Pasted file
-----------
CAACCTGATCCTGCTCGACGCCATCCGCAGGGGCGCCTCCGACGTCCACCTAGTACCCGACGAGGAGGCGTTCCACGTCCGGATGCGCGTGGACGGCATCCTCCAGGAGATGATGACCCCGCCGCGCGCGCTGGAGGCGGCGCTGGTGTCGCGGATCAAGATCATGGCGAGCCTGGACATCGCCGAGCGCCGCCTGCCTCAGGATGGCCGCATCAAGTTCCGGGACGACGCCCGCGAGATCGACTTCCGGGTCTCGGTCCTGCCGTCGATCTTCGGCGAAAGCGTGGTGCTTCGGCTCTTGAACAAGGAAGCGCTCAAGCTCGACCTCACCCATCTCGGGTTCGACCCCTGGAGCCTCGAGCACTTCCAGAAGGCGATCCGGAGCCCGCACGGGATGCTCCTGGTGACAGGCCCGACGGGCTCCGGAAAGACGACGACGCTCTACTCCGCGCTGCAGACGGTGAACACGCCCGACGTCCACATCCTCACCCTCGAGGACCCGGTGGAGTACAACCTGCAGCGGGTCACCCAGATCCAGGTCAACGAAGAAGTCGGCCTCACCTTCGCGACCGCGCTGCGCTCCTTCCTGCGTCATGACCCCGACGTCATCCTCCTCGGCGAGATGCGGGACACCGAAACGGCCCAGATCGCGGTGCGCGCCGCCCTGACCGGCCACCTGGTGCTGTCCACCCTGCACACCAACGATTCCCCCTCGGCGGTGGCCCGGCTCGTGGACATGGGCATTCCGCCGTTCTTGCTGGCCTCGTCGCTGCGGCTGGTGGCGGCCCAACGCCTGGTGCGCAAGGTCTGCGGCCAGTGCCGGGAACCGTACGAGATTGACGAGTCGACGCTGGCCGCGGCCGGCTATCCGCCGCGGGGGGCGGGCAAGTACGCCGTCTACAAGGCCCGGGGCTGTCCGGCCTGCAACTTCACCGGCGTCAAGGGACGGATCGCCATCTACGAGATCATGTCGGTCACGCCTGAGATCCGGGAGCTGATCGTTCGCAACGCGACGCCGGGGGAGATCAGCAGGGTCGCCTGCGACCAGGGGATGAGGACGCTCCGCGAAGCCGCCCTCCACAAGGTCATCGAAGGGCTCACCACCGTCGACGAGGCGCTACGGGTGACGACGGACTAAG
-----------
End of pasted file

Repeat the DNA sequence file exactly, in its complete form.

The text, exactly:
CAACCTGATCCTGCTCGACGCCATCCGCAGGGGCGCCTCCGACGTCCACCTAGTACCCGACGAGGAGGCGTTCCACGTCCGGATGCGCGTGGACGGCATCCTCCAGGAGATGATGACCCCGCCGCGCGCGCTGGAGGCGGCGCTGGTGTCGCGGATCAAGATCATGGCGAGCCTGGACATCGCCGAGCGCCGCCTGCCTCAGGATGGCCGCATCAAGTTCCGGGACGACGCCCGCGAGATCGACTTCCGGGTCTCGGTCCTGCCGTCGATCTTCGGCGAAAGCGTGGTGCTTCGGCTCTTGAACAAGGAAGCGCTCAAGCTCGACCTCACCCATCTCGGGTTCGACCCCTGGAGCCTCGAGCACTTCCAGAAGGCGATCCGGAGCCCGCACGGGATGCTCCTGGTGACAGGCCCGACGGGCTCCGGAAAGACGACGACGCTCTACTCCGCGCTGCAGACGGTGAACACGCCCGACGTCCACATCCTCACCCTCGAGGACCCGGTGGAGTACAACCTGCAGCGGGTCACCCAGATCCAGGTCAACGAAGAAGTCGGCCTCACCTTCGCGACCGCGCTGCGCTCCTTCCTGCGTCATGACCCCGACGTCATCCTCCTCGGCGAGATGCGGGACACCGAAACGGCCCAGATCGCGGTGCGCGCCGCCCTGACCGGCCACCTGGTGCTGTCCACCCTGCACACCAACGATTCCCCCTCGGCGGTGGCCCGGCTCGTGGACATGGGCATTCCGCCGTTCTTGCTGGCCTCGTCGCTGCGGCTGGTGGCGGCCCAACGCCTGGTGCGCAAGGTCTGCGGCCAGTGCCGGGAACCGTACGAGATTGACGAGTCGACGCTGGCCGCGGCCGGCTATCCGCCGCGGGGGGCGGGCAAGTACGCCGTCTACAAGGCCCGGGGCTGTCCGGCCTGCAACTTCACCGGCGTCAAGGGACGGATCGCCATCTACGAGATCATGTCGGTCACGCCTGAGATCCGGGAGCTGATCGTTCGCAACGCGACGCCGGGGGAGATCAGCAGGGTCGCCTGCGACCAGGGGATGAGGACGCTCCGCGAAGCCGCCCTCCACAAGGTCATCGAAGGGCTCACCACCGTCGACGAGGCGCTACGGGTGACGACGGACTAAG